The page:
Based on twenty-five years of scholarly engagement with Heschel, we asked West to speak about the impact of Heschel’s ideas and activism, especially in the Civil Rights Movement. We did not invite him to speak about the Boycott, Divestment, and Sanction movement (BDS) or to espouse a boycott of Israel or divestment”.

The Backlash to West’s May 3rd Keynote

In their rejoinders to Presner, his critics have argued that the issue isn’t whether West will stick to the script on Sunday’s keynote.

It’s about “what he represents”.

In an open letter to Presner published in the Times of Israel, 23 organizations representing hundreds of thousands of supporters and members wrote that:

In light of West’s history, inviting him to be the keynote speaker…is an affront to Jewish students and faculty at UCLA, as well as to the community members and organizations that support them. It is also a horrible perversion of the memory of Rabbi Heschel”.

Here’s a screen shot of the 23 organizations that were signatory to the April 24 open letter to Presner:

http://blogs.timesofisrael.com/20-groups-outraged-cornel-west-to-keynote-ucla-event-honoring-abraham-heschel/

Judea Pearl—president of the Daniel Pearl Foundation and the Chancellor’s Professor of Computer Science and Statistics at UCLA—has also weighed in, penning an open letter to West himself, and imploring that he recuse himself.

In Pearl’s words, “the keynote speaker at the Heschel memorial conference does not represent the ecumenical legacy of Rabbi Heschel…but the moral deformity of BDS”.

In their blog, Jewish community activists David A. Lehrer and Joe R. Hicks write that “It is insulting to memorialize Rabbi Heschel, a Jewish leader who extolled the connection of the Jewish people to the land of Israel, with the likes of West”.

And UCLA’s Hillel, which is hosting portions of the conference, released a complimentary statement on the gathering while repudiating West’s participation as a keynote speaker:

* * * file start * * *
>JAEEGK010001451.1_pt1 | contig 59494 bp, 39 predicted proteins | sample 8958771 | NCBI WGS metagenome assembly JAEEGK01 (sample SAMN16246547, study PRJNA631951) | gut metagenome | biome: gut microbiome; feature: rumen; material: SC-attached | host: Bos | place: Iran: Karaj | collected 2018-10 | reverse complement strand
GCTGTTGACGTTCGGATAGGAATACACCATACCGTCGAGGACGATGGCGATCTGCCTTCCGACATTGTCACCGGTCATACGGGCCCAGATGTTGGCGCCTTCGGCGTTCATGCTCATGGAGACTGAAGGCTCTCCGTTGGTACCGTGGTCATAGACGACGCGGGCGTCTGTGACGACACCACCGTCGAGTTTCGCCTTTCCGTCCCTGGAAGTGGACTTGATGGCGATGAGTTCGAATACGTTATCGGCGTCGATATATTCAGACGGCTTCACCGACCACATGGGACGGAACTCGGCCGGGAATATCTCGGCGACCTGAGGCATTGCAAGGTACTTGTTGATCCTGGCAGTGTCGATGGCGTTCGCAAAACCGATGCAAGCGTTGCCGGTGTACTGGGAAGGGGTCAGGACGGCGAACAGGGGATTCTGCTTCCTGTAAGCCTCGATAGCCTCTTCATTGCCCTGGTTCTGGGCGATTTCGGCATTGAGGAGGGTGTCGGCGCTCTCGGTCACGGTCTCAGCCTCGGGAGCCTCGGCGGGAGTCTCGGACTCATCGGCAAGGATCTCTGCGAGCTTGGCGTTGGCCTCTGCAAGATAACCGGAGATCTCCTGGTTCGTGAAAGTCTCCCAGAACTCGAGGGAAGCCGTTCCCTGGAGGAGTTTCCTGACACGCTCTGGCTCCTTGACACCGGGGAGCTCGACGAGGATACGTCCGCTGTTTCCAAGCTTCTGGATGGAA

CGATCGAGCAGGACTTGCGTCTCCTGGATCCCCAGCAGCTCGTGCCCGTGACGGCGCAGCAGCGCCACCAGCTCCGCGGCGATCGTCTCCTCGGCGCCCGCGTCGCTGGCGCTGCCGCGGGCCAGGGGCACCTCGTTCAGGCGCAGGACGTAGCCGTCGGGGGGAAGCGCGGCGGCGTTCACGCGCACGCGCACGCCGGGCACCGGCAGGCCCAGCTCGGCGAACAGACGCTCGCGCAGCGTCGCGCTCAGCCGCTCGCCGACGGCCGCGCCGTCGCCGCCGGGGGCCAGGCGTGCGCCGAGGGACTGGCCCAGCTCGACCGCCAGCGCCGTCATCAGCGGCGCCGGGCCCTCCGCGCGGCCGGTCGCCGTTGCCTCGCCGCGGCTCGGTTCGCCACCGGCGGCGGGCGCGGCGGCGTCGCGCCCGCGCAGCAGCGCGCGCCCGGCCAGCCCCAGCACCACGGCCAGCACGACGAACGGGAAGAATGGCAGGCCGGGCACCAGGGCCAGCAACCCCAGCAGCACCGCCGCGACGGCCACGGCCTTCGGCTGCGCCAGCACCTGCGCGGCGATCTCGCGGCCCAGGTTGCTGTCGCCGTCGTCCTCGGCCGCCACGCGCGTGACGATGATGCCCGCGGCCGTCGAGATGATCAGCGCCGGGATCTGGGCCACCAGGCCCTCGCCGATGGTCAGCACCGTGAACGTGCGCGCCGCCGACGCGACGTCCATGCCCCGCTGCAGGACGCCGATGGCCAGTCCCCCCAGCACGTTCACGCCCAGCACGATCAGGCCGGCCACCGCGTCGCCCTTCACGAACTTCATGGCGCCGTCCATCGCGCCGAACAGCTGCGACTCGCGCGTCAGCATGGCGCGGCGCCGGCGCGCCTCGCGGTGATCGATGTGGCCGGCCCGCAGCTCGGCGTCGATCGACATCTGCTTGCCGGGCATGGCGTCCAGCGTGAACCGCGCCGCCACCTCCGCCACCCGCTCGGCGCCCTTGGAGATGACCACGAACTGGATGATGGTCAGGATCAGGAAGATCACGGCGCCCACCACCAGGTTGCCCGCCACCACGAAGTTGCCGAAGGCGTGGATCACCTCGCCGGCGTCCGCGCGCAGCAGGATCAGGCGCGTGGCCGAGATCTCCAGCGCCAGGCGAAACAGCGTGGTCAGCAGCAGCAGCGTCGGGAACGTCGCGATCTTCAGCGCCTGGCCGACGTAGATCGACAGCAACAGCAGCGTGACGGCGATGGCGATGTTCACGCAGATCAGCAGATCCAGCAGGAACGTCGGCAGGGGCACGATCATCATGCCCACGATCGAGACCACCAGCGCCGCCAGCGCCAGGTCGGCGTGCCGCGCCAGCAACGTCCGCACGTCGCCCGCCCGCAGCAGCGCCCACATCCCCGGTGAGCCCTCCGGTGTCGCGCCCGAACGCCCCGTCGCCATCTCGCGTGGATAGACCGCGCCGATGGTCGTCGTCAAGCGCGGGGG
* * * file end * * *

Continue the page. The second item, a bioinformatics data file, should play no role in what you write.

We firmly reject and condemn West’s recent statements concerning Israel at Princeton and Stanford as libelous incitement. They are an affront to Rabbi Heschel’s pursuit of truth”.

Presner also says that he condemns West’s anti-Israelism—and his BDS advocacy. The homepage of his Center prominently rejects the academic and cultural boycott of Israel. And in his Jewish Journal opinion essay, Presner confirms that:

The UCLA Alan D. Leve Center for Jewish Studies does not support the cultural or academic boycott of Israel (nor do I personally), as it undermines the fundamental principles of academic freedom and unilaterally imposes a punishment on an entire country, thereby stigmatizing and demonizing it”.

But Presner’s recent activities and his Twitter account (with 700+ followers) tell a somewhat different story.

UCLA’s Jewish Studies Center: Actively Opposing BDS?

A few weeks ago, and well before the recent brouhaha over West’s keynote, Presner made a minor academic splash by canceling a lecture at the University of Illinois at Urbana-Champaign (UI-UC) planned for April 27—in protest over the rescinding of the Israel-hating Steven Salaita’s job offer there.

This week he’s been tweeting about his visit to UI-UC, where he’s conferring with fellow Jewish Studies scholars about academic freedom.

That’s all well and good.

But while there did he also discuss how Jewish Studies can remedy the fact that so many UI-UC faculty endorse the academic and cultural boycott of Israel, which if implemented, would prevent UI-UC academic departments from holding joint programs or official interactions with Israeli universities? Did he speak out against BDS while also advocating in defense of a colleague (Salaita) who wrote the playbook for the academic and cultural boycott of Israel?

According to one observer, probably not:

https://twitter.com/rebutantiIsrael/status/593080073319755776

Since this past Tuesday, Presner has also been tweeting (a lot) about the release of the American Association of University Professors’ new Salaita report which comes down strongly against UI-UC for its actions.